Visiting fast food joints while abroad is a little guilty pleasure of ours. While we rarely eat McDonald’s and the like at home, we love to experience what it’s like in other countries, especially when they have unique, local menus. Japan is no different, offering some interesting takes on the all-American burger. During our visit to Tokyo we tried 3 different fast food burger joints.
To be honest, we were hesitant about making a reservation to Ninja Akasaka, a ninja themed restaurant that claims to recreate the “mysterious art of ninjas”. Most of the themed restaurant put effort into decor, branding, atmosphere, and often times it comes on the expense of the food. After researching online and reading many posts and reviews, raving about the food, we decided to go for it.
Many things that are often mundane in other countries become quite fascinating in Japan. Japanese dogs is one of those things. Japanese love and care for their dogs and it shows. During my 2 week trip in Tokyo, I’ve encountered many dogs and worked to capture these cute little creatures. Well, on camera at least. How little are they? Very. Most of the dogs I saw were pretty small, and considering the size of an average apartment in Tokyo, that makes sense.
So enough with the blabber, let’s get some cuteness on screen.Read More
The Asian Deli is located in Hod Hasharon, not a city famous as a culinary center. However, we’ve been interested in this place ever since it opened so took the opportunity to come when we were in the area.
Fellows Burger is the best place where you could start here to know about the true essence of the burger. It is a Great gem hidden in the side streets of Harajuku. We arrived for lunch and joined the line in front of this extremely narrow building. The local Tokyo crowd simply looooves to queue, and by that time, after two weeks in Tokyo, we practically felt like locals and didn’t mind the hour-long wait.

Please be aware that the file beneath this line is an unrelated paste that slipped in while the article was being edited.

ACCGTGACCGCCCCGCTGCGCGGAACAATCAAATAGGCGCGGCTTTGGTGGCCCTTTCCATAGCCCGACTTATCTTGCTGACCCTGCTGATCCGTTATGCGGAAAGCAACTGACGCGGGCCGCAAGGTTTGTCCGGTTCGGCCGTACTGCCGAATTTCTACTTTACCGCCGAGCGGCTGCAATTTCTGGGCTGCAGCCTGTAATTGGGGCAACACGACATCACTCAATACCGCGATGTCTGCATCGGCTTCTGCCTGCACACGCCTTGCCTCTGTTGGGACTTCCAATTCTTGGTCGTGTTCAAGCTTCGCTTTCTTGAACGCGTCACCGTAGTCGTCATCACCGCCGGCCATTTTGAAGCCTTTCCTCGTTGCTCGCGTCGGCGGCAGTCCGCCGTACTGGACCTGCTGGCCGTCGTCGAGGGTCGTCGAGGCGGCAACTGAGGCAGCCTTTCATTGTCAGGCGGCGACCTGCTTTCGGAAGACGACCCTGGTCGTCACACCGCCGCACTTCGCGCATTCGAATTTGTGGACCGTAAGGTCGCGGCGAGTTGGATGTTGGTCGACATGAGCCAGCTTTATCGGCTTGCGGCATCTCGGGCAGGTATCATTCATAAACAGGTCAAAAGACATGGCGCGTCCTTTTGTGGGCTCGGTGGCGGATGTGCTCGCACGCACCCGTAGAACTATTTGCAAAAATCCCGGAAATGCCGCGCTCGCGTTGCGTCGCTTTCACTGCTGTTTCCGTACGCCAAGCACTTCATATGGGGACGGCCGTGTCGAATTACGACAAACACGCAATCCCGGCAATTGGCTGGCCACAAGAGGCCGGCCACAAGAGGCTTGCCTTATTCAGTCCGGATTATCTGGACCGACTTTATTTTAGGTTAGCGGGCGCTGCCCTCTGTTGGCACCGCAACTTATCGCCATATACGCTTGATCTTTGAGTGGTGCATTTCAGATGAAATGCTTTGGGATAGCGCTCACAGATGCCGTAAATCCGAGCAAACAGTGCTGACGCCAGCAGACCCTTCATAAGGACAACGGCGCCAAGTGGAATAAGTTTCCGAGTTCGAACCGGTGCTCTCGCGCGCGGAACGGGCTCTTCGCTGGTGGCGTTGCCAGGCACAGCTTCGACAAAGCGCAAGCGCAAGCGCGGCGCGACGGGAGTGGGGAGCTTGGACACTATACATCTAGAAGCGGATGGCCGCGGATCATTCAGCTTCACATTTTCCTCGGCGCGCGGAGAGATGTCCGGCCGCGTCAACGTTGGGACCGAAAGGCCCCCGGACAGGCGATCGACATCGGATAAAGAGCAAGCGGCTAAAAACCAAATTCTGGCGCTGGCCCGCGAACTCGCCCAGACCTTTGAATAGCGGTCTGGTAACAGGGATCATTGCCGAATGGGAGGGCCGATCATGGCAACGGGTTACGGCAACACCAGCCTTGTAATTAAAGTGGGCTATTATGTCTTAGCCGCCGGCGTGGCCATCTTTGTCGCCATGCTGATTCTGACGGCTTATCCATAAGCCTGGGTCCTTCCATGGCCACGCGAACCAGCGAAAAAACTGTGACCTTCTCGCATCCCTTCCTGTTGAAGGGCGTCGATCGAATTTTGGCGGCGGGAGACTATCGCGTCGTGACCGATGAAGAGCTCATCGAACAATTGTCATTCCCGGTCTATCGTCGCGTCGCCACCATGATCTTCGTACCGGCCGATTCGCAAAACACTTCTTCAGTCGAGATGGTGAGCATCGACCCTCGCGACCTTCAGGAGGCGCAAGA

Miazaki is perhaps the most anticipated food project in Shuk Tzafon (North Market). Miazaki is Yuval Ben Neriah’s (of Taizu fame) interpretation on a Japanese “Izakaya”. Traditionally Japanese Izakayas are a combination of a Japanese grill bar and a gastropub where food is served to accompany the drinks. The food being in the form of small dishes to be snacked while drinking. I think that in that sense the experience in Miazaki is far from the source. Not only are they focused on food rather than drinks, the bar chairs were bolted together so you couldn’t sit there. The only option is to pick up your lunch tray and go to find a table in one of Shuk Tzafon’s seating courts, which while being indoors provide little insulation from the cold. In addition, the experience of eating outside is not very pleasant – the indoor balcony is very crowded and the wooden floor decks transmit every vibration or movement caused by people walking or dragging chairs directly into your spine.
Ukai-tei is one of the 3 Michelin starred restaurant we visited in Tokyo, and was the only one that served lunch. Lunch service is usually less expensive than diner service, so opting for lunch allows us to experience more high end restaurants in our travels. So whenever there’s an option for a lunch meal, we’ll prefer it.
This restaurant is part of a chain in Japan, that specializes in Teppanyaki – Japanese cuisine that makes use of an iron griddle to cook food. We reserved our seats for the Omotesando branch, which is located at the top floor of the Chanel building in Harajuku.